Almost Chor--Goldreich Sources and Adversarial Random Walks

by Dean Doron, Dana Moshkovitz, Justin Oh, and David Zuckerman

Oded's comments

This paper addresses a couple of questions that have been on my mind for decades (mostly implicitly and vaguely). The first question is:

Indeed, the foregoing question is extremely vague. It is actually a meta-question or a collection of numerous concrete questions. In particular, it refers to possible interpretations of the terms `natural' and `more efficient' (whereas the latter may refer both to notions of computational complexity and to the use of additional randomness (i.e., a seed)).

For sure, Theorems 1 and 2 in this paper answer concrete interpretations of the vague question. In particular, I refer to the constant-length seed in Thm 1 and the seedless condenser of constant deficiency in Thm 2, let alone its construction that is visible in Thm 4.11. This construction refers to a second type of questions that were on my mind for decades:

(These are actually two type of questions: The first refers to the distribution of the end vertex, and the second to the sequence of intermediate vertices. In both cases, the `pseudorandomness' of the walk (choice of steps) is left vague on purpose; the same holds also w.r.t the `pseudorandomness' of the sequence of intermediate vertices in the second type, and the term `quasi-uniform' in the first type.)

Thm 4.11 addresses the first type of questions. It asserts that choosing the steps according to a CG-source yields a distribution of constant deficiency (after taking a number of steps that have approximately as much randomness as needed in the case of a truly random walk).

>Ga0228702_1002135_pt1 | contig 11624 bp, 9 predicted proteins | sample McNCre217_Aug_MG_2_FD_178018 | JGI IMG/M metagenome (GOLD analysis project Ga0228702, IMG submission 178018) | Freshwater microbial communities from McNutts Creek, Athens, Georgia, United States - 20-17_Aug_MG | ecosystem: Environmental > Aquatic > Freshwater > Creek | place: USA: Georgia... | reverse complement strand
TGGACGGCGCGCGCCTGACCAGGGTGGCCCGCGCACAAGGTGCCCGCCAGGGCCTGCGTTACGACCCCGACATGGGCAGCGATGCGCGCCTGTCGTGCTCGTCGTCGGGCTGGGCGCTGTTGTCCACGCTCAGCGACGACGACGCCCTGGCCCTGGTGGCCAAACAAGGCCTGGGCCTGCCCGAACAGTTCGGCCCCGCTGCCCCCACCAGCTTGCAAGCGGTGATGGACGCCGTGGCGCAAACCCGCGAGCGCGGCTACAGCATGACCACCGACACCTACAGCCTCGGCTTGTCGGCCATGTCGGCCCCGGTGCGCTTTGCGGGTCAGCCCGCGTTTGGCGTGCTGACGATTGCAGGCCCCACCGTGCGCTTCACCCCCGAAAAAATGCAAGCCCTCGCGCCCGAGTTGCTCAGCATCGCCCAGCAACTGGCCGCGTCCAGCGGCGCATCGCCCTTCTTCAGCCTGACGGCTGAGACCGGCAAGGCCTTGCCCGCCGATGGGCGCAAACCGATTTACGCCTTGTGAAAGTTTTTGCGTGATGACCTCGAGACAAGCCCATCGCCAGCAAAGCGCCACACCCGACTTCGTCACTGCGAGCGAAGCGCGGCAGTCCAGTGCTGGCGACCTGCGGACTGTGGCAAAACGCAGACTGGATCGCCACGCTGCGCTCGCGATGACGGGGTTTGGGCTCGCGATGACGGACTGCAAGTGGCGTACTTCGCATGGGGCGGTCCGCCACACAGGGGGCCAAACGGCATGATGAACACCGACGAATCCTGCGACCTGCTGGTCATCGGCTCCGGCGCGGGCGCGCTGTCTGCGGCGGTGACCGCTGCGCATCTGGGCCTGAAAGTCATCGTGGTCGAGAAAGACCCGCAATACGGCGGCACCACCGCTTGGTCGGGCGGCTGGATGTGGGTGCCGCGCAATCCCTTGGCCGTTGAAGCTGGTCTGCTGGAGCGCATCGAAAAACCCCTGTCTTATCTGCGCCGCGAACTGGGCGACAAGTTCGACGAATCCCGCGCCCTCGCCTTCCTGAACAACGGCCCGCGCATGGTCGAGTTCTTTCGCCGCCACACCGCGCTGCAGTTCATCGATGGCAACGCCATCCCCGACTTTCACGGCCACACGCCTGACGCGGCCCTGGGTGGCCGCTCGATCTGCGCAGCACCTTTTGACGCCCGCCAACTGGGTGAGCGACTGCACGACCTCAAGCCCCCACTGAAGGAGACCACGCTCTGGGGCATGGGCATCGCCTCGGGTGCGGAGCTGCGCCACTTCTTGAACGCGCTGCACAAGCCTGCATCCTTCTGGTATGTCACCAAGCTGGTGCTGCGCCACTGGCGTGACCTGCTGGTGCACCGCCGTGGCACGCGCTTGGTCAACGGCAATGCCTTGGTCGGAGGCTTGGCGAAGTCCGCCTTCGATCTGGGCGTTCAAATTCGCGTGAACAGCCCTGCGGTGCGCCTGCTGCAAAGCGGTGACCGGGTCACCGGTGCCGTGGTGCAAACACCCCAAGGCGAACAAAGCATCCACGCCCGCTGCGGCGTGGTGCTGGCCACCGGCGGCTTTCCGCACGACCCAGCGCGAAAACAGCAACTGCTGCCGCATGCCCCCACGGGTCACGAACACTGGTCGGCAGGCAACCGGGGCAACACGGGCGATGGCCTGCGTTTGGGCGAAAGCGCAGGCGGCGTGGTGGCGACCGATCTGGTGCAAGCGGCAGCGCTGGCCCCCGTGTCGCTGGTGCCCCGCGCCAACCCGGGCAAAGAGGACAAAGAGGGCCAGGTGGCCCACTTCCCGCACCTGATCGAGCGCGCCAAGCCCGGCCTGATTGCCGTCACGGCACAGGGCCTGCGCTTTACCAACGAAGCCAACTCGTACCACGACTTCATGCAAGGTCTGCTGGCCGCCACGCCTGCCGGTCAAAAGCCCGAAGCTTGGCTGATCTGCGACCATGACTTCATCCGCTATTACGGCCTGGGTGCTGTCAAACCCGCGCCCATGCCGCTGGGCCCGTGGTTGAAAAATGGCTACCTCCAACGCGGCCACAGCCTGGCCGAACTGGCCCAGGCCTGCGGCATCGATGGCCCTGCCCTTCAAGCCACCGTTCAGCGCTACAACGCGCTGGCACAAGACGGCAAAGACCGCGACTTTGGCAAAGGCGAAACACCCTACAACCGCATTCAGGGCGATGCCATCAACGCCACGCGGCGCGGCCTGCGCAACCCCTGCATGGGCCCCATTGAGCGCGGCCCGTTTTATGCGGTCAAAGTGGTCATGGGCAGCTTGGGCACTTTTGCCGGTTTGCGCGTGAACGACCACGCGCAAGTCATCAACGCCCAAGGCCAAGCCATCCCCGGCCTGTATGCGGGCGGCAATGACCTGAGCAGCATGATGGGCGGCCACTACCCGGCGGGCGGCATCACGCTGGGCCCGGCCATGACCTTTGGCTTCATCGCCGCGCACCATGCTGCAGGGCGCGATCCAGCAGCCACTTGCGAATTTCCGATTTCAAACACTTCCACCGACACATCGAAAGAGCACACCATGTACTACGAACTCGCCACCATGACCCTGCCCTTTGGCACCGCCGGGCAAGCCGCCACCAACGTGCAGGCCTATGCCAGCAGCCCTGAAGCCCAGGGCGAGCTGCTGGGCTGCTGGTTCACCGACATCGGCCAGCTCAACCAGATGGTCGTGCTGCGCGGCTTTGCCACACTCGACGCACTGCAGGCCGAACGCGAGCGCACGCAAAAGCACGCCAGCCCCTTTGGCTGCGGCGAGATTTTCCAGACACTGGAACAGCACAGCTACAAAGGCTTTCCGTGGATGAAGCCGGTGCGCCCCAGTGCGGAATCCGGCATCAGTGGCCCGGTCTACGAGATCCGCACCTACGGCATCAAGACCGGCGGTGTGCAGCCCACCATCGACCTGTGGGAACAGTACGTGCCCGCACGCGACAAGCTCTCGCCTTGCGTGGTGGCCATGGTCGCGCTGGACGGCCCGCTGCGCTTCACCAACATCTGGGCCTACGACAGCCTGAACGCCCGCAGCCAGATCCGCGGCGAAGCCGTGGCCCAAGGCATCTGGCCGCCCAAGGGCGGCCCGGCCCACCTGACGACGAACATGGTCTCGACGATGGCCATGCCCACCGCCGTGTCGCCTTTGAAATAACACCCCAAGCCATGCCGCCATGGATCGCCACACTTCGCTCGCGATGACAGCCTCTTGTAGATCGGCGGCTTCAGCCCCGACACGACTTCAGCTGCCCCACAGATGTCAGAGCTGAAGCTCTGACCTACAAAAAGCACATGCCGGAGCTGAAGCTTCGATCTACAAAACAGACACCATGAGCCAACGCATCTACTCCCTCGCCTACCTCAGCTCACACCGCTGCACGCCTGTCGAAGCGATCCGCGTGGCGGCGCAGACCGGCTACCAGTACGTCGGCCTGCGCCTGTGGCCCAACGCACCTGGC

(An alternative construction may take a constant number of steps on each graph before moving to a graph that is a constant times larger. That is, we reach constant deficiency on the current graph, embed the vertices of the current graph in part of a larger graph, and take a few additional steps to reach the same deficiency on the larger graph.)

Warning: I find the discussion of Thm 1.2 quite misleading. I was not aware of this result and wonder how many researchers were aware of it, let alone my principled objection to folklore in science. In any case, the proof sketch in FN6 contains a crucial typo; extraction should start at the suffix rather than in the prefix. The analysis itself uses Lemma 6.27 in Salil's lecture notes on Randomness Extractors, while setting $m_2=d_1$; that is, $EXT'((x_1,x_2),y_2))=EXT_1(x_1,EXT_2(x_2,y_2))$).

Acknowledgements: I am grateful to Dean for answering my questions regarding this paper. The foregoing alternative construction was the answer to one of my questions.

The original abstract

A Chor--Goldreich (CG) source [CG88] is a sequence of random variables $X = X_1 \circ \ldots \circ X_t$, each $X_i \sim \{0,1 \}^d$, such that each $X_i$ has $\delta d$ min-entropy for some constant $\delta \geq 0$, even conditioned on any fixing of $X_1 \circ \ldots \circ X_{i-1}$. We typically think of $d$ as constant. We extend this notion in several ways, and most notably allow each $X_i$ to be only $\gamma$-close to having $\delta d$ min entropy.

Studying such almost CG sources allows us to achieve pseudorandomness results which were not known to hold even for standard CG sources, and even for the weaker model of Santha--Vazirani sources [SV86]. We construct a deterministic condenser that on input $X$, outputs a distribution which is close to having constant entropy gap, namely a distribution $Z \sim \{0,1 \}^m$ for $m \approx \delta dt$ with min-entropy $m-O(1)$.

Our new primitive readily implies fast simulation results:

Moreover, our framework is flexible enough to work even when the $X_i$-s only have Shannon entropy rather than min-entropy, and in some cases, even when a few $X_i$-s are completely damaged.

Our main technical contribution is a novel analysis of random walks which may be of independent interest. We analyze walks with adversarially correlated steps, each step being entropy-deficient, on good enough lossless expanders. We prove that such walks (or certain interleaved walks on two expanders), starting from a fixed vertex and walking according to $X_1\circ \ldots \circ X_t$, accumulate most of the entropy in $X$.

Available from ECCC TR22-103.

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